A Sad Obituary (1/21/10)

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A Sad Obituary (1/21/10)

Postby Ferguson Foont » Thu Jan 21, 2010 12:23 pm

It is with deep sadness that I note the passing, on the morning of January 21, 2010, of American democracy. It died in Washington, D.C., in the chambers of the United States Supreme Court, after a long and painful illness, as five of the nine justices finally pulled the plug.

Born July 4, 1776, democracy in America had a difficult childhood culminating, in its early adolescence, in a tragic and violent civil war. This was followed by a painful growth spurt leading up to attaining adulthood in the early part of the 20th century, when the overgrowth of some of the limbs and organs, a dangerous asymmetry that threatened to end its life in its youth, were restrained by the drugs of trust-busting and unionization that helped its continued growth to take place along healthier, more prosperous lines.

At the age of about 144, still young for this family but becoming more mature, democracy sickened again as a recurrence, in slightly modified form that was able to elude the antibiotics administered previously, again threatened its life. Again democracy recovered, but more slowly this time, by the mild application of social and economic reforms that led to a more sustainable rate of growth. This second recovery came in a very timely fashion, allowing the body of democracy to regain enough of its strength to survive a long fight against a vicious foe with superior weapons and save not only itself but the whole neighborhood. For this brave act, American democracy was briefly loved by all, very nearly everywhere on earth.

But shortly afterward, democracy was threatened by a new disease brought on by an overreaction to a perceived condition that did not really exist, an imaginary internal parasite that some practitioners, particularly one Dr. McCarthy who wasn't really a doctor but played one on TV, advocated that we cure ourselves of by cutting out our tongues and removing the left halves of our brains. Fortunately, cooler heads prevailed and the correct medicine, a low dosage of decency and courage administered by Drs. Wilson and Murrow, restored it to strength once again.

Throughout our 180s and 190s we achieved our greatest strength as we finally began to equalize our various parts, some of which had been out of kilter since birth, and despite some inconvenient coughs and colds and a case of the Indochinese Flu we were so strong and powerful that our celebration of our 200th birthday was one of the most spectacular and joyous occasions in the history of the world, and by the age of 215 we had become clearly the mightiest thing that had ever walked the earth.

But, almost unnoticed, a cancer had begun to grow in its late 200s, as we ingested some bad Supreme Court appointees, named not for their wise jurisprudence but because they towed a particular ideological line. This cancer, or "Scalioma," could not have harmed us if, just six months before our 200th birthday, we had not first been weakened by a condition called Buckley v. Valeo-itis, which officially defined corporations, with their immortality and unlimited resources, as individuals who normally don't share those advantages, and miraculously transformed money into speech. Scalioma has taken over now, and one of this disease's agents of metastasis, the Kennedy microbe, today provided the final symptom that has led to the death of the once mighty Democracy six months before what would have been its 234th birthday.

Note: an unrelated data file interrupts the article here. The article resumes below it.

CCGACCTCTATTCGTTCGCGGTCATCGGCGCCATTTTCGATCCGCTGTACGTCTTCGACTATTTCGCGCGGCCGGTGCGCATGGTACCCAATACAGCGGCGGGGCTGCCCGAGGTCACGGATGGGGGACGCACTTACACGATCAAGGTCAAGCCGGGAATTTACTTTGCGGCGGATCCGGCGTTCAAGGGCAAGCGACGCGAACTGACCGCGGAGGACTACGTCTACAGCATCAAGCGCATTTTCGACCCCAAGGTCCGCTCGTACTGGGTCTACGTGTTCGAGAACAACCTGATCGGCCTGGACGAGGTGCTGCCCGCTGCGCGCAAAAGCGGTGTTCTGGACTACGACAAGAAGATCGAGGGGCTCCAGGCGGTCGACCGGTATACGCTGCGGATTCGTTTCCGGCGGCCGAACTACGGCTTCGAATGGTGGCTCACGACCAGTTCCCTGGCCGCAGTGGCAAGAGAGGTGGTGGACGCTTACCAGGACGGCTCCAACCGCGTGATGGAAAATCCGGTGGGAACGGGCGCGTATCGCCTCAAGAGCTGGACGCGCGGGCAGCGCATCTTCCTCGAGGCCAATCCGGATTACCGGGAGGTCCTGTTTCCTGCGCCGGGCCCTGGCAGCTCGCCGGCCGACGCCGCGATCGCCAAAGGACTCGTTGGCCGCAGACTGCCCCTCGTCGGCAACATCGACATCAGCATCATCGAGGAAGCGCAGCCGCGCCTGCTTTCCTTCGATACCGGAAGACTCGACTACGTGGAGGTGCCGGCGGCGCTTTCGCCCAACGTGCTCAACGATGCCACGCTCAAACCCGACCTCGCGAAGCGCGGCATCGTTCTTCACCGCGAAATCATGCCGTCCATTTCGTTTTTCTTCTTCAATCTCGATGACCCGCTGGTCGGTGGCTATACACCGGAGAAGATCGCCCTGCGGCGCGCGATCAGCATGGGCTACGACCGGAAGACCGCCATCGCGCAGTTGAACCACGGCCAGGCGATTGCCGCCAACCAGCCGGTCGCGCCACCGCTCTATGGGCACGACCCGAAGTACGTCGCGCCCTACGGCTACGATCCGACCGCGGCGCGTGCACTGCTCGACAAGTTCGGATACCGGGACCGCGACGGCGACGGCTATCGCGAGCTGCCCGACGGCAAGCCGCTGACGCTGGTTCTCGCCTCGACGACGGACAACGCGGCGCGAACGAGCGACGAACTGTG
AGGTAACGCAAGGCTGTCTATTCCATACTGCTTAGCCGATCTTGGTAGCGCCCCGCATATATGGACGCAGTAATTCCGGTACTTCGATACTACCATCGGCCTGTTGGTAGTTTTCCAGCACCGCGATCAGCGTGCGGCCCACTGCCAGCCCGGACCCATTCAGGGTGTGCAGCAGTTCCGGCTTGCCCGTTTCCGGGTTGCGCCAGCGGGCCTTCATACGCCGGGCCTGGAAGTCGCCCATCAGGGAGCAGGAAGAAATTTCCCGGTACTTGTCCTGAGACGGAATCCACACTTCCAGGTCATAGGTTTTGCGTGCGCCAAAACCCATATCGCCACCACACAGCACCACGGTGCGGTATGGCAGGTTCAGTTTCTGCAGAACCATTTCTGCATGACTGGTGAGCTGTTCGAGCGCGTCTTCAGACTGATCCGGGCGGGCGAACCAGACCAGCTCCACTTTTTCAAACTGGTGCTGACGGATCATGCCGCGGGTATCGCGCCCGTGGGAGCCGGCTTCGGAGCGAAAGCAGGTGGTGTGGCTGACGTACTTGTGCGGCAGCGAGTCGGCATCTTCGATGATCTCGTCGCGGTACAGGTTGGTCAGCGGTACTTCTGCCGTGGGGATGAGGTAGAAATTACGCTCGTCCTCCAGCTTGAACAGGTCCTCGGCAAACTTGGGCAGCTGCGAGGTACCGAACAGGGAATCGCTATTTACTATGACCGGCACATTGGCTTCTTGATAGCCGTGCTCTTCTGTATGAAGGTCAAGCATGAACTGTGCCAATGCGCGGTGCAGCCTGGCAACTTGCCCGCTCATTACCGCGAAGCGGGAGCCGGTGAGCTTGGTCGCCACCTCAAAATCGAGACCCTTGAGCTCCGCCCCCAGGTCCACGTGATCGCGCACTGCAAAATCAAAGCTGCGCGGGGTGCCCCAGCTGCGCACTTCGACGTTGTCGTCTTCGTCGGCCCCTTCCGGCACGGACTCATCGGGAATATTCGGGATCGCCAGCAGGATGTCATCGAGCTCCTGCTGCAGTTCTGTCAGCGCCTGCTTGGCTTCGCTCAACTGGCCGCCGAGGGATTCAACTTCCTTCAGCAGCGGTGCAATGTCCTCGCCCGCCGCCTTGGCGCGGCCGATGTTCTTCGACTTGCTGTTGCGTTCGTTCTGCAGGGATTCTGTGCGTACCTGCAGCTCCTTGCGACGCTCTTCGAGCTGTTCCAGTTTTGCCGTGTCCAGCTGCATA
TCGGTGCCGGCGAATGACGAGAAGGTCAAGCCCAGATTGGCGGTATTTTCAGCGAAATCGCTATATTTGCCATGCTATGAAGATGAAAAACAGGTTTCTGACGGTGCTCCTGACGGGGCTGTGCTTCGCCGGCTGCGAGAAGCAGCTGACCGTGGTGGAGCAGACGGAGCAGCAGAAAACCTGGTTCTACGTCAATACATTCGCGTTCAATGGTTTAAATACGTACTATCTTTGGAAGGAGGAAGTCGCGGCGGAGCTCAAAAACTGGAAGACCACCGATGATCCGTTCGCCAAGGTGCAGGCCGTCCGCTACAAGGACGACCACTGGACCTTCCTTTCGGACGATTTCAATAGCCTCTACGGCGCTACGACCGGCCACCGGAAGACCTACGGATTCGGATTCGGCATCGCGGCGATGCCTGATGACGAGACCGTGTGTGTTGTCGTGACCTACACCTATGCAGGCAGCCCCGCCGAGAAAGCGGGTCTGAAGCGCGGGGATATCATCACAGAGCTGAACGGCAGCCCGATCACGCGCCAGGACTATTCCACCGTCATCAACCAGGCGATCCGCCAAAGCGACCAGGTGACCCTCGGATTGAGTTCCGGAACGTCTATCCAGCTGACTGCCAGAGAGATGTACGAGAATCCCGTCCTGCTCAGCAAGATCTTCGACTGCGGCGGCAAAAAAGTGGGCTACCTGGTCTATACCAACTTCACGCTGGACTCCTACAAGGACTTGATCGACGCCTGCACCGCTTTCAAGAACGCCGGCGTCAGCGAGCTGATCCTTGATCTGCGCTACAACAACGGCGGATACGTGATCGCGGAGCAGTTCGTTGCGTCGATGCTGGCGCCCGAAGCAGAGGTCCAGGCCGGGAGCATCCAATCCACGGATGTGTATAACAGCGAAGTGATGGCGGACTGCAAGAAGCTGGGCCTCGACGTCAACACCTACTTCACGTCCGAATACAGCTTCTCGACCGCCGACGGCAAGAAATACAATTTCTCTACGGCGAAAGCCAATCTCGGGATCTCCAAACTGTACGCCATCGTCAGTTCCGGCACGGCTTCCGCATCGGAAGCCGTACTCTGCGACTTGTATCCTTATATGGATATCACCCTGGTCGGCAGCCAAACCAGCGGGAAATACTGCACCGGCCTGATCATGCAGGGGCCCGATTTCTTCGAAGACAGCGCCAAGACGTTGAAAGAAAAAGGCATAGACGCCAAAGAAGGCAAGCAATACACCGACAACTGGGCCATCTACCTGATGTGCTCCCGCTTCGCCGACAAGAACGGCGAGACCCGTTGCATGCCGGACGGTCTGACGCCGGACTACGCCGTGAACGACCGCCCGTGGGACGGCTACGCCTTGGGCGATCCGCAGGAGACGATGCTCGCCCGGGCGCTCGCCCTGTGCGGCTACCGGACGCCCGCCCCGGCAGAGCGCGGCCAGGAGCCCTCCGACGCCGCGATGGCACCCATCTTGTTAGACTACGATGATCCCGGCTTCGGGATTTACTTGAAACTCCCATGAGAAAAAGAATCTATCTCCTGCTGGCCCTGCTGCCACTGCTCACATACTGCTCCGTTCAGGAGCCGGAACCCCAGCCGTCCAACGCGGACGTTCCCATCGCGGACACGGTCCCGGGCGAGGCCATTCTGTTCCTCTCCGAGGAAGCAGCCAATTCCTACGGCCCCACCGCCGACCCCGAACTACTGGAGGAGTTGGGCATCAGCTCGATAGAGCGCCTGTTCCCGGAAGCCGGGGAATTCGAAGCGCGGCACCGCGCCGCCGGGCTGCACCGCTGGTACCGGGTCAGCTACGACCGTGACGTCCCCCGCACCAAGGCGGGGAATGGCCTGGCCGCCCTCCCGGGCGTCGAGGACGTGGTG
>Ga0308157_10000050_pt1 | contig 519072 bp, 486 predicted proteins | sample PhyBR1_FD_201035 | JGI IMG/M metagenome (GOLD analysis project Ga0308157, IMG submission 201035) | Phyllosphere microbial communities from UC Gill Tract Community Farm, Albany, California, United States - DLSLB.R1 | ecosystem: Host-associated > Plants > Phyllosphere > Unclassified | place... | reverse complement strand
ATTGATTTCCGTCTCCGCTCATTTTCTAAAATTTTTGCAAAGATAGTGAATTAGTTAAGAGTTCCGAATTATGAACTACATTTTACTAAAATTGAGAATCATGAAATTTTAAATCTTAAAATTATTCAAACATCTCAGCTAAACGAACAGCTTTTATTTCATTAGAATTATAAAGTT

See, the Supreme Court today handed down their decision in the "Citizens United v. FEC" case today, a little noticed event but one that has absolutely enormous consequences for democracy and American liberty, possibly greater than any event throughout our entire history. Today's 5-4 decision, with the usual breakout (Scalia, Thomas, Alito, Roberts and Kennedy on one side, Breyer, Ginzburg, Sotomayor and Stevens, who wrote a 90-page dissent, on the other), holds that corporate expenditures on political campaigns cannot be limited by law because to do so violates corporate "freedom of speech."

So now, the FULL resources of Exxon-Mobil, of Verizon, of Eli Lilly, of The Hartford, etc., etc., etc., can be brought to bear in purchasing media time for political advocacy during the period leading up to our elections. The content of the material they broadcast is unlimited as is the scope of their investment -- they can lie (as they so frequently do) in ways rendered particularly persuasive by the cleverness of the professionals they can hire to do it. Their ability to devote vast sums of cash to the effort will drive prices for media time into the stratosphere, rendering it unaffordable for lesser entities like those that espouse a more egalitarian or societally responsible view. The notion that this can somehow be balanced off by a similar lifting of regulations on union political spending is like equating a child's popgun with a nuclear bomb.

Did you appreciate the work of the Swift Boaters? Now you will see it times a hundred or more. Truth will be lost. Democracy is lost.

We are now officially a plutocratic oligarchy. Those of us who earn our living by the fruits of our labors, rather than by the proceeds of property, are now cerfs, in complete and hopeless permanent thrall to our corporate masters.

This is a day to mourn the final passing of mankind's greatest idea, American democracy. Final services will be held on the morning of Wednesday, November 3, 2010.
Republicans whine and Republicans bitch: "Our rich are too poor, and our poor are too rich."
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Ferguson Foont
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